For more information about DiStefano Winery’s upcoming special event dinners, private events and catering services: (425) 487-1648 or www.distefanowinery.com.

Preschool

  • Written by Submitted by Best in Class

According to the Department of Health and Human Services: The early years of a child’s life are crucial for cognitive, social and emotional development, therefore it is important that every step is necessary to ensure that children grow up in environments where their social, emotional and educational needs are met.


Many advocates of pre-school state that sending your child to an early education program, such as pre-school, can help with how they view and act in the social structure. The early introduction of education can influence and perhaps improve children’s cognitive and social growth.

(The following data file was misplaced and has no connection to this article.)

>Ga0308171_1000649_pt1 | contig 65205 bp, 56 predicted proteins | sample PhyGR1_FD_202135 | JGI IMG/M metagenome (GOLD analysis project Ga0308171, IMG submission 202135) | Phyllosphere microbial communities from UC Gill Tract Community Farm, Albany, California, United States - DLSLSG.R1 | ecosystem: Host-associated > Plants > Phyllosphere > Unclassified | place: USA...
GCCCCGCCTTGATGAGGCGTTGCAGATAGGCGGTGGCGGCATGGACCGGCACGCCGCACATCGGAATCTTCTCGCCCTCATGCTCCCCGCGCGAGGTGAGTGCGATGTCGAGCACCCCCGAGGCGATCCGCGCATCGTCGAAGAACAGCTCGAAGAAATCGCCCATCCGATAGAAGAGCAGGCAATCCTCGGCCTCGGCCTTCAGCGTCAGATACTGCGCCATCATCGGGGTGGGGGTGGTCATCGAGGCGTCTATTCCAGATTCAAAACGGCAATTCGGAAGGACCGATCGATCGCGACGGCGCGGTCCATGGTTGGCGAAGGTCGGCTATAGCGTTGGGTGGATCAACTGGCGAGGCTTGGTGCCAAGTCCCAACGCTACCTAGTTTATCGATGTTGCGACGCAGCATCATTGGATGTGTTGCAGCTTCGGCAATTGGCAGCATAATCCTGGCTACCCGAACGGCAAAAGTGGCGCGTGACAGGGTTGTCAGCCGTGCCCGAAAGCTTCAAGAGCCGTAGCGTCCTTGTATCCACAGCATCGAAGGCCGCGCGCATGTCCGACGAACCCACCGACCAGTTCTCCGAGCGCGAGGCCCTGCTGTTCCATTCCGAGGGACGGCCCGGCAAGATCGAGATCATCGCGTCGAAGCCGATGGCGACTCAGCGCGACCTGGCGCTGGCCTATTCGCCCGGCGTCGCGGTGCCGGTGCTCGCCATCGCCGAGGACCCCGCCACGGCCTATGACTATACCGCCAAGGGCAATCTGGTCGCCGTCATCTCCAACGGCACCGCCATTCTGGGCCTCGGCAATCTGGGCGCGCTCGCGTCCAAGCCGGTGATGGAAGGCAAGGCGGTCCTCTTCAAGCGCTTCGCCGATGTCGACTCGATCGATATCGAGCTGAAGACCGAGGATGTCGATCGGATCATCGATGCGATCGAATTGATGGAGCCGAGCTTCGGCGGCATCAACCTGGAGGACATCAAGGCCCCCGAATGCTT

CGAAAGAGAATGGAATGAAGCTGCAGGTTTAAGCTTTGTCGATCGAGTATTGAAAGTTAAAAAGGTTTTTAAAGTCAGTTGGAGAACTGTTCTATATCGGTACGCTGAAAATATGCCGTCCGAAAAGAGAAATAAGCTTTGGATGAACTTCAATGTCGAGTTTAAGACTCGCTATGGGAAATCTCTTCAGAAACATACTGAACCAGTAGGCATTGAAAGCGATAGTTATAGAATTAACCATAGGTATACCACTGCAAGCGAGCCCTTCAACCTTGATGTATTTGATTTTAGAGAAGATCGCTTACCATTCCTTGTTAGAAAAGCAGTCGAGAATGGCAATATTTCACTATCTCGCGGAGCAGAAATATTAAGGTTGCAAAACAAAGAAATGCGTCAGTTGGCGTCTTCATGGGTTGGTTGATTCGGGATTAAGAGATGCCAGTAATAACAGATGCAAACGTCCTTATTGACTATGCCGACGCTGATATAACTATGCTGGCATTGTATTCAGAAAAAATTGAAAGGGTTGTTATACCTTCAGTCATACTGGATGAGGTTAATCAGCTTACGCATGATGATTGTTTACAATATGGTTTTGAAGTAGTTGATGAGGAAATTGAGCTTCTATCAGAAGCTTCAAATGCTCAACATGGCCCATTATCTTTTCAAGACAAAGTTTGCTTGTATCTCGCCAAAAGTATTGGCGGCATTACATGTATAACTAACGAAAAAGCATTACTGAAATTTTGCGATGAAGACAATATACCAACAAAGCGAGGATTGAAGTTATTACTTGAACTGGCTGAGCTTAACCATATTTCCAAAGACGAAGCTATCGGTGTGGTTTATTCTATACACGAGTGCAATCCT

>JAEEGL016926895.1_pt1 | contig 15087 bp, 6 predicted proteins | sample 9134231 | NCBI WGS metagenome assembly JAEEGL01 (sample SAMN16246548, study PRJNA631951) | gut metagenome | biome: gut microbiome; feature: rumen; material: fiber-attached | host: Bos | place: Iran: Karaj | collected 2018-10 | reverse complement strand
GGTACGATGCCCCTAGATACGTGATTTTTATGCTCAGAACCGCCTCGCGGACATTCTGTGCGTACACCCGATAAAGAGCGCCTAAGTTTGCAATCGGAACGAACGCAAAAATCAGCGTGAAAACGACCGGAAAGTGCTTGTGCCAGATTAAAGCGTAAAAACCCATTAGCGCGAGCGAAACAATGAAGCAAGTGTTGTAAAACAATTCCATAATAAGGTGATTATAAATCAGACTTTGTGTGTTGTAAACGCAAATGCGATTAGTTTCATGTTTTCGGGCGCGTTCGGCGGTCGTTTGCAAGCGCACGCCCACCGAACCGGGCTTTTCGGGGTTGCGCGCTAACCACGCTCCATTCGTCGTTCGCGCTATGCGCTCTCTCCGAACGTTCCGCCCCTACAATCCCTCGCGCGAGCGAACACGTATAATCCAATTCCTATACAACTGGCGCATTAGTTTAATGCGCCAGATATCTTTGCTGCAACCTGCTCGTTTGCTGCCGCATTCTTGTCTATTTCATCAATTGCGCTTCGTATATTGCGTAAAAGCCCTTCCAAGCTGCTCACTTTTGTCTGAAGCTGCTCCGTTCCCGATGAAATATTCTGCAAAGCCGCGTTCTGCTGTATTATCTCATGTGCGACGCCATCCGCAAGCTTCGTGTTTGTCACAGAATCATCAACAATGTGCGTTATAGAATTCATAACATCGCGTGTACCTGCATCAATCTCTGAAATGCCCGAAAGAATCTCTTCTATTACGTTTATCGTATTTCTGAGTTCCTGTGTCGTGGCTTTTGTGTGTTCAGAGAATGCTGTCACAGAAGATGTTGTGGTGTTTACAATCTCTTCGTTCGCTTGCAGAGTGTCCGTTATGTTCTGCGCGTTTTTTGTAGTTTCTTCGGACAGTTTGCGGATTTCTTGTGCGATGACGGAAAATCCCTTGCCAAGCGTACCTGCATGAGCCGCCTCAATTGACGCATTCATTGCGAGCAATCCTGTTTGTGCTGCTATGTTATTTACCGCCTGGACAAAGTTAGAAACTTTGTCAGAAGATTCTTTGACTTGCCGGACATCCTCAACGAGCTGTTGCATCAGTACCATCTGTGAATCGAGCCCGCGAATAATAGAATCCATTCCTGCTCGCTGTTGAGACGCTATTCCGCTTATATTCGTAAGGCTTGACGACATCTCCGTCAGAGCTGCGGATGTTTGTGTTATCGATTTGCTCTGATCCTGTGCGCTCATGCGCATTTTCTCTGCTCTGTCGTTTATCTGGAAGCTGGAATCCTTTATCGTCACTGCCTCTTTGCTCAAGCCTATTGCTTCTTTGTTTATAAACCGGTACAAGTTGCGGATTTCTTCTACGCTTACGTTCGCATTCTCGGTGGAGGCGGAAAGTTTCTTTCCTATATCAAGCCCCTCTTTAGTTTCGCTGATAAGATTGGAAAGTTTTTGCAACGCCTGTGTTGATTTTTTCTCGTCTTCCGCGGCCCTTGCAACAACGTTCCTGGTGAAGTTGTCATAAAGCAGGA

Early education programs in Washington state, such as Head Start and Early Childhood Education and Assistance Program (ECEAP), offer free services to help children build their learning and social environment. These programs provide educational, health, nutritional and parent involvement services to low income families and children.

For example, Head Start offers children early academic enrichment in subjects such as: pre-reading, literacy, vocabulary, and pre-mathematics skills. Students, many of them 4 years old or younger, are also provided nutritious meals throughout the day. Furthermore, Head Start focuses on the well-being of the family by offering a wide array of social services, such as free health, physical and dental screenings.

A benefit to early education is giving children a chance to develop their personalities and nurture their behavioral growth, so they can become more independent.

Additionally, sending your children to these types of programs gives kindergarten teachers more leeway to teach students about school work rather than spending half the day teaching them about behavioral skills.